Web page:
• Be attuned to details in others’ behaviors. Study good bluffers and identify why they’re effective.
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  • Don’t make it a general practice to bluff. Use the strategy only when necessary and avoid pure bluffs (i.e., you have limited means to deal with the downside of losing) at nearly all costs.
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  • It’s dangerous to bluff against careless or inexperienced parties. They’ll tend to miss or incorrectly perceive situations and react unpredictably.
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  • Fully understand your position in any situation where you’re considering a bluffing strategy.
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  • Make sure the risks aren’t too high when you elect to bluff.
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  • When bluffing, do so in a way that’s consistent with what the other person suspects is accurate and true about the situation (i.e., they think you have all the necessary information in a situation, so you act as if you do).
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  • Don’t bluff someone you suspect has a stronger position (i.e., more information, flexibility, risk tolerance, etc.).

When to bluff? Here are a few situations where it may be appropriate:

  • A situation is familiar and you need to appear strong and in command even when you don’t have all the information you’d like or a full grasp of this particular situation.
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  • You have some negative near-term information that can be corrected more readily if you don’t have to disclose it to the other party.
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  • You’re bargaining with someone in a low-importance situation and are indifferent to winning or losing.

Consider incorporating bluffing into your strategy repertoire if you haven’t before.

And given how good interviewees are about Googling interviewers, these last two posts might be enough of a nudge to pave the way for reintroducing my bluffing question with the possibility of getting some decent answers.

Thanks for playing along during Sports Strategy Lesson week. Did you enjoy these strategy lessons? Let me know!

Mike Brown

Founder of The Brainzooming Group, and an expert on strategy, creativity, and innovation. Mike is a frequent speaker on innovation, strategic thinking, and social media.

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The start of baseball spring training reminds me of a favorite baseball story with a great sports strategy lesson. It’s been so long since I heard it, who knows if it’s true, but it’s so rich with strategy lessons, it almost doesn’t matter!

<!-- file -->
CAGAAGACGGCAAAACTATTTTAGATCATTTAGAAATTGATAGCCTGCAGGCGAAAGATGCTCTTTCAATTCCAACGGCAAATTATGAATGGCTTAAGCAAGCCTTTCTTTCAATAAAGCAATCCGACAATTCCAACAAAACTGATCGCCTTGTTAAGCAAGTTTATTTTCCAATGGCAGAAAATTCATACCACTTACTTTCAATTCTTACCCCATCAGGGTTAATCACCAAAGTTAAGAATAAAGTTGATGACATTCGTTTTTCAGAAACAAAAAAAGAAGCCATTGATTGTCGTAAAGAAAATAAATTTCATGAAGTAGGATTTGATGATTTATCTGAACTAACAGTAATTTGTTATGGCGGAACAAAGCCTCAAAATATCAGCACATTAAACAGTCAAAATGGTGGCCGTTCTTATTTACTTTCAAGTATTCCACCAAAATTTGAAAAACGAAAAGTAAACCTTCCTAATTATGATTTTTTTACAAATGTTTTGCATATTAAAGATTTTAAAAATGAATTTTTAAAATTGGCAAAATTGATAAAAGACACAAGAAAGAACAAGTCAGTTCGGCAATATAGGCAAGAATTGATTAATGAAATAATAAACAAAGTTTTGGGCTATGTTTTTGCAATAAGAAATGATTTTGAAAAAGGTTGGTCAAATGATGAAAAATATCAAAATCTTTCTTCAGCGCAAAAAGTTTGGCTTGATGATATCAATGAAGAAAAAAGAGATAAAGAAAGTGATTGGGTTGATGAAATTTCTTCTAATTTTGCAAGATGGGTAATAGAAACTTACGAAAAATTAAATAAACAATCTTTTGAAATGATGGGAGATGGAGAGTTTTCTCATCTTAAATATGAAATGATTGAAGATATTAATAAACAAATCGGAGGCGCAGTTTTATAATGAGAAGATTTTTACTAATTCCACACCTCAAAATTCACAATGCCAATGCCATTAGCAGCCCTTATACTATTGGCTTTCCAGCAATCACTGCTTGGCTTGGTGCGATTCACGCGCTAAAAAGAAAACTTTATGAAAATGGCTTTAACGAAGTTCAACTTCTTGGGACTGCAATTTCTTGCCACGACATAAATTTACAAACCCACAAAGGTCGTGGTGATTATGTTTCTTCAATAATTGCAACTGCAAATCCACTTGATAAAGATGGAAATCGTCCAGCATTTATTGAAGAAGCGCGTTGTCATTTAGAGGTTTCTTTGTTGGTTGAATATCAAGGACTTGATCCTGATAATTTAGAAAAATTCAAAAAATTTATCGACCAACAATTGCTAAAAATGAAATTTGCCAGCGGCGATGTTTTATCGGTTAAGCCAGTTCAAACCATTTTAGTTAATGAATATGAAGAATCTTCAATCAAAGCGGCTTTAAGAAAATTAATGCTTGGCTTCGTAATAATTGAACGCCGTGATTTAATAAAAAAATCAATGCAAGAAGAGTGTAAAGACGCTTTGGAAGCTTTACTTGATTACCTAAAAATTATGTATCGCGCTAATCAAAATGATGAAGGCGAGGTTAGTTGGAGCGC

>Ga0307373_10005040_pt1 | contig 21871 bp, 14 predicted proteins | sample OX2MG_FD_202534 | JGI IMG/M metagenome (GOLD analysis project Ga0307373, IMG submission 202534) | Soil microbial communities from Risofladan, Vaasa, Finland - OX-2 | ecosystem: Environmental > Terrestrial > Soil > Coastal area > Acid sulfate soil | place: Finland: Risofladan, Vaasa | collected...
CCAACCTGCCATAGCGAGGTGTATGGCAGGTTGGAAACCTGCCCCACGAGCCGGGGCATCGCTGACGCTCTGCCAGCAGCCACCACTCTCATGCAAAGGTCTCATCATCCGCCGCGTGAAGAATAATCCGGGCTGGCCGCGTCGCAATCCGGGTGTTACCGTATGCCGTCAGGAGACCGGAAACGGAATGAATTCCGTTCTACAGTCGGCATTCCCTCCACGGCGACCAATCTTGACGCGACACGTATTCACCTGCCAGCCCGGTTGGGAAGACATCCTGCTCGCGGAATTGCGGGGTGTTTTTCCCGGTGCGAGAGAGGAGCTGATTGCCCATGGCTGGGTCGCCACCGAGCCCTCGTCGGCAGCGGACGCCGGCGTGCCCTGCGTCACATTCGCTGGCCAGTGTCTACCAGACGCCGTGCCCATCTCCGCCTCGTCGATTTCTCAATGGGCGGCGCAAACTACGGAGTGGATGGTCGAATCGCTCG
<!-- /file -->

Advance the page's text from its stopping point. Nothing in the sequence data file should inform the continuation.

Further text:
The Story

During a Yankee World Series appearance, Joe DiMaggio’s arm was reportedly injured. Scouting reports said opponents could run on anything hit to center since supposedly DiMaggio couldn’t throw. How did DiMaggio deal with this blatant weakness?

Even though hurt, he could make one throw a day. Most people would save that one throw for an important play late in the game. Not DiMaggio. Before the game, with the opposing team on-field, he’d uncork a bullet from center to home plate. Seeing this for themselves, the other team wouldn’t dare try to take advantage of DiMaggio’s arm by attempting to grab an extra base when things really counted.

Strategy Lesson One

Strategy lesson one focuses on the fundamental strategic question, “What matters?” In this case, preventing runners from advancing on balls hit to center was paramount. And since DiMaggio’s physical prowess was failing him, he used an alternative – his mental skill – to accomplish this important objective. His adeptness demonstrates a true strategic perspective. Applying this lesson is relatively clear: understand your desired objective and be open to unconventional ways to accomplish it.

Strategy Lesson Two

The second strategic lesson is you don’t have to display all your capabilities all the time for them to be effective. DiMaggio relied on his “brand” reputation, with only slight real evidence, to create a larger-than-reality perception. Using this strategy lesson is more subtle. Suppose you have a brand capability that’s temporarily weakened or under attack. While it’s fine to not rely on the capability, you may still need to let others know it’s in your repertoire. If that’s the case, determine in what ways you can compensate, perhaps by taking advantage of an opportunity to mass resources temporarily and deliver better than typical performance or ward off a competitor.

This two-part sports strategy lesson can help prevent others from taking advantage of you or your brand when it really counts! – Mike Brown